A Word on Serialization

All IPv4 addresses are represented in Java as Inet4Address objects. They are serialized as InetAddress objects, and deserialized from InetAddress to Inet4Address to keep backward compatibility. IPv6 addresses are represented as Inet6Address and are serialized as such.

Socket, ServerSocket, and DatagramSocket

Due to the object-oriented nature of Java, the address types and storage structures are not exposed at the socket API level, so no new APIs are needed. The existing socket APIs handle both IPv4 and IPv6 traffic.

The selection of which stack to use depends upon the following:

  1. The underlying OS support;
  2. The user's stack preference property setting.

All supported Ipv6 socket options have a IPv4 counterparts. Thus no new APIs were added to support IPv6 socket options. Instead, the old APIs are overloaded to support both V4 and V6 socket options.


Again all the socket options APIs are overloaded to support IPv6 multicast socket options.

We have added two new APIs to set/get network interfaces in addition to the existing MulticastSocket.setInterface/MulticastSocket.getInterface that takes/returns an InetAddress instance. The two existing methods are used to set or retrieve the network interface used by the current MulticastSocket to send multicast packets (i.e., equivalent to IP_MULTICAST_IF in native socket option). For IPv4, the interface was indicated by an IP address. Thus we can use the equivalent InetAddress in Java. They will continue to work with IPv6 multicast socket. However, in IPv6, according to RFC 2553, the interface should be indicated using an interface index. To better support the concept of a network interface, we introduced a new class, NetworkInterface. It encapsulate the data representing the state of the network interface, including name and IP addresses and some basic manipulation methods. Thus we have introduced two new methods for setting the outgoing interface for multicast socket: setNetworkInterface and getNetworkInterface. They take or return a NetworkInterface object. These new methods can be used with both v4 and v6 multicast.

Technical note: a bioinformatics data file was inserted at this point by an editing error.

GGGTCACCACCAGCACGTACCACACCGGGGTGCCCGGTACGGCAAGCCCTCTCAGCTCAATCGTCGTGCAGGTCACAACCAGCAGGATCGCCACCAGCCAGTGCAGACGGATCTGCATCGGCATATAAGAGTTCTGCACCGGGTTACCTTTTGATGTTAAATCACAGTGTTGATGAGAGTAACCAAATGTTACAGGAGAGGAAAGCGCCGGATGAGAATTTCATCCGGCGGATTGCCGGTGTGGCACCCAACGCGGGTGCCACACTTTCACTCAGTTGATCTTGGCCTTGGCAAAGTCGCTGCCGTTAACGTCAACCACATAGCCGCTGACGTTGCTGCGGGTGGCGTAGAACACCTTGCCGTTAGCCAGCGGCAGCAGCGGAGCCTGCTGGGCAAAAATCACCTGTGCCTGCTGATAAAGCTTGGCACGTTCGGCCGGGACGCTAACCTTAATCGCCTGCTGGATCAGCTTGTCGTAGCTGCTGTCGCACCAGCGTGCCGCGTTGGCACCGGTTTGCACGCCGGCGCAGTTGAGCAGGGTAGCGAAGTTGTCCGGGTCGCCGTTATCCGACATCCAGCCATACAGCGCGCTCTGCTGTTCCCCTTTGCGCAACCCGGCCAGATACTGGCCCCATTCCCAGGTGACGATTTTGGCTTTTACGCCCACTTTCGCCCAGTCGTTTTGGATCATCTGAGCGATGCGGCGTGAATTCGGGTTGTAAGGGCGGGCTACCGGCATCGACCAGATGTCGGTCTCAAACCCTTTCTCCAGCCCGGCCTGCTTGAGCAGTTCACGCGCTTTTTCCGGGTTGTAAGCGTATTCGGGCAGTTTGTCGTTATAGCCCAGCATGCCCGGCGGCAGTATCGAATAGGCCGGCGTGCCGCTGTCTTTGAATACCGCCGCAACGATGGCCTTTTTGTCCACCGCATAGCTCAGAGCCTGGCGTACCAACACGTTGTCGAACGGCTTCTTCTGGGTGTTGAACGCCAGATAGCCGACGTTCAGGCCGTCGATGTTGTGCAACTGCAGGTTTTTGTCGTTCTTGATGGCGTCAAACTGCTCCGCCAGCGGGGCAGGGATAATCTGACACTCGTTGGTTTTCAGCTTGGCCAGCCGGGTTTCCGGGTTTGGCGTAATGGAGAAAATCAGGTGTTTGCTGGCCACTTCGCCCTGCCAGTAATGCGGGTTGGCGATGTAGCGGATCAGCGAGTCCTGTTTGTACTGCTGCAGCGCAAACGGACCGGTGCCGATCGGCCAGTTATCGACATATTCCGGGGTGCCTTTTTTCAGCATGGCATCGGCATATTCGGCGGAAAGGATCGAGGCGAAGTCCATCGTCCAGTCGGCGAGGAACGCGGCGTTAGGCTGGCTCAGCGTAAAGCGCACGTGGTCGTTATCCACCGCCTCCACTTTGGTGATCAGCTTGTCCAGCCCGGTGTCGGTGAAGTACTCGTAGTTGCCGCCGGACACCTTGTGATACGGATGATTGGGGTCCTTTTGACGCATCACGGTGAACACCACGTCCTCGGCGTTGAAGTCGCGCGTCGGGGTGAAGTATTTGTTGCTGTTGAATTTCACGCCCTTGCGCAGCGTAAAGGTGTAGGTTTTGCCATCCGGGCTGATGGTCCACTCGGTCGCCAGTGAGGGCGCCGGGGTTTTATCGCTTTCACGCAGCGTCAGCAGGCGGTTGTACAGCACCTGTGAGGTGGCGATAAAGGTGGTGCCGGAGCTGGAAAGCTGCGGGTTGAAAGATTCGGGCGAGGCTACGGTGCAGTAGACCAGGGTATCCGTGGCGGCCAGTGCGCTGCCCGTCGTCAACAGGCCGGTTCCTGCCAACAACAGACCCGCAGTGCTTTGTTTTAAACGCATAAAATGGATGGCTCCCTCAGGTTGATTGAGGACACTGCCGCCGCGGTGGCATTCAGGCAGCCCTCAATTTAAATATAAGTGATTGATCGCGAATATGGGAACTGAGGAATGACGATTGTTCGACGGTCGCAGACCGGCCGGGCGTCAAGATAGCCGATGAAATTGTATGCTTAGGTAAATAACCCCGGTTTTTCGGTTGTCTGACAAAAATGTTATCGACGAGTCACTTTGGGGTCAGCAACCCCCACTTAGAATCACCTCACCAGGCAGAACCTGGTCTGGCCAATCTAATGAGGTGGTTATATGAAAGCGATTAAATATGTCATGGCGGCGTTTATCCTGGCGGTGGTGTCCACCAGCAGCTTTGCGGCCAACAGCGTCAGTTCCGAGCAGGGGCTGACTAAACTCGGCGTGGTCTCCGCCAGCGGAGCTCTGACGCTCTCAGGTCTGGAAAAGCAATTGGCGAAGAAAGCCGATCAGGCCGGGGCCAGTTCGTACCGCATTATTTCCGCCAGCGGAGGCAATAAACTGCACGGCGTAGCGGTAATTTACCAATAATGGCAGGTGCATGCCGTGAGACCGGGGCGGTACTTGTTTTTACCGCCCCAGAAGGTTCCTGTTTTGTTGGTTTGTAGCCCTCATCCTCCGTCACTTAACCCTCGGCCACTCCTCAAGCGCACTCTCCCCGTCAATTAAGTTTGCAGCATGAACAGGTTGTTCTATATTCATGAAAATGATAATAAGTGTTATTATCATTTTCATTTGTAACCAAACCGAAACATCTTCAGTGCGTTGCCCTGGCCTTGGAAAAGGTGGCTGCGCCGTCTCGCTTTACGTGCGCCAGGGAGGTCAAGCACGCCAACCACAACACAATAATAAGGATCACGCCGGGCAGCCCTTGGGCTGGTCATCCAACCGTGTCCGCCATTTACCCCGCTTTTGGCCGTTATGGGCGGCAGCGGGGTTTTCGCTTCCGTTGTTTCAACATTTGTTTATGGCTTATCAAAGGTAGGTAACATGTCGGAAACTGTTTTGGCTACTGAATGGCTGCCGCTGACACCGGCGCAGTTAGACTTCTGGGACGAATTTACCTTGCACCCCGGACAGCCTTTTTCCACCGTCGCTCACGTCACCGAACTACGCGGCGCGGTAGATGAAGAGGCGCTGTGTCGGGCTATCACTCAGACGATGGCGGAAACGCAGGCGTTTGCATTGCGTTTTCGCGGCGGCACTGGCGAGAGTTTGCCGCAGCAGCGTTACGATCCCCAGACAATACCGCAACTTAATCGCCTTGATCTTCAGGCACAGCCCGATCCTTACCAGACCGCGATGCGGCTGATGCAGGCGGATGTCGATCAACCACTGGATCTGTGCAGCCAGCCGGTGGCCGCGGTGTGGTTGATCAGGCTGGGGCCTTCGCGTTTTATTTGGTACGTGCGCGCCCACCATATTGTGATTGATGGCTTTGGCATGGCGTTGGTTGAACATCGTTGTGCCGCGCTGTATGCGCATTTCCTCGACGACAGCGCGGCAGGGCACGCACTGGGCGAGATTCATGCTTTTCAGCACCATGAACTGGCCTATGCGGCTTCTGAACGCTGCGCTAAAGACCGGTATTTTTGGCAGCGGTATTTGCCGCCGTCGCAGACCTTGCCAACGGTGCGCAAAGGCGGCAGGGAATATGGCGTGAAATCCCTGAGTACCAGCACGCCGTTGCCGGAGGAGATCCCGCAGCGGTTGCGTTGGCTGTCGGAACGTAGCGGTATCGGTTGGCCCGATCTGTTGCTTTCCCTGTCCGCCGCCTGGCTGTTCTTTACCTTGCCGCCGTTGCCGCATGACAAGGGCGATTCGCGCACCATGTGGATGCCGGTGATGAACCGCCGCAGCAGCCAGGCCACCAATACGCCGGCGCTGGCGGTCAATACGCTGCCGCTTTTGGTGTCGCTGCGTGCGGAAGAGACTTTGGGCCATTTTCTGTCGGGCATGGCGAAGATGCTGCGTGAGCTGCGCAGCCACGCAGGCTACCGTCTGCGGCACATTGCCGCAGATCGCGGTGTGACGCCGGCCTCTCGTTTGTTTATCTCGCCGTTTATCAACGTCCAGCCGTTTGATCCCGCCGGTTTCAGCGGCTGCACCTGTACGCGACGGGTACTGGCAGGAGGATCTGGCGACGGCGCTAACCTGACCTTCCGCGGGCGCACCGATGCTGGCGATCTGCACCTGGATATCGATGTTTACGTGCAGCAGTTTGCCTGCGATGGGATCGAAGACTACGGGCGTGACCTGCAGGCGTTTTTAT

Methods have also been added for joining and leaving a multicast group on a network interface. This was previously unavailable in the Java API.

NetworkInterface getNetworkInterface() setNetworkInterface(NetworkInterface netIf) joinGroup(SocketAddress mcastaddr,NetworkInterface netIf) leaveGroup(SocketAddress mcastaddr,NetworkInterface netIf)

URL, URI parsers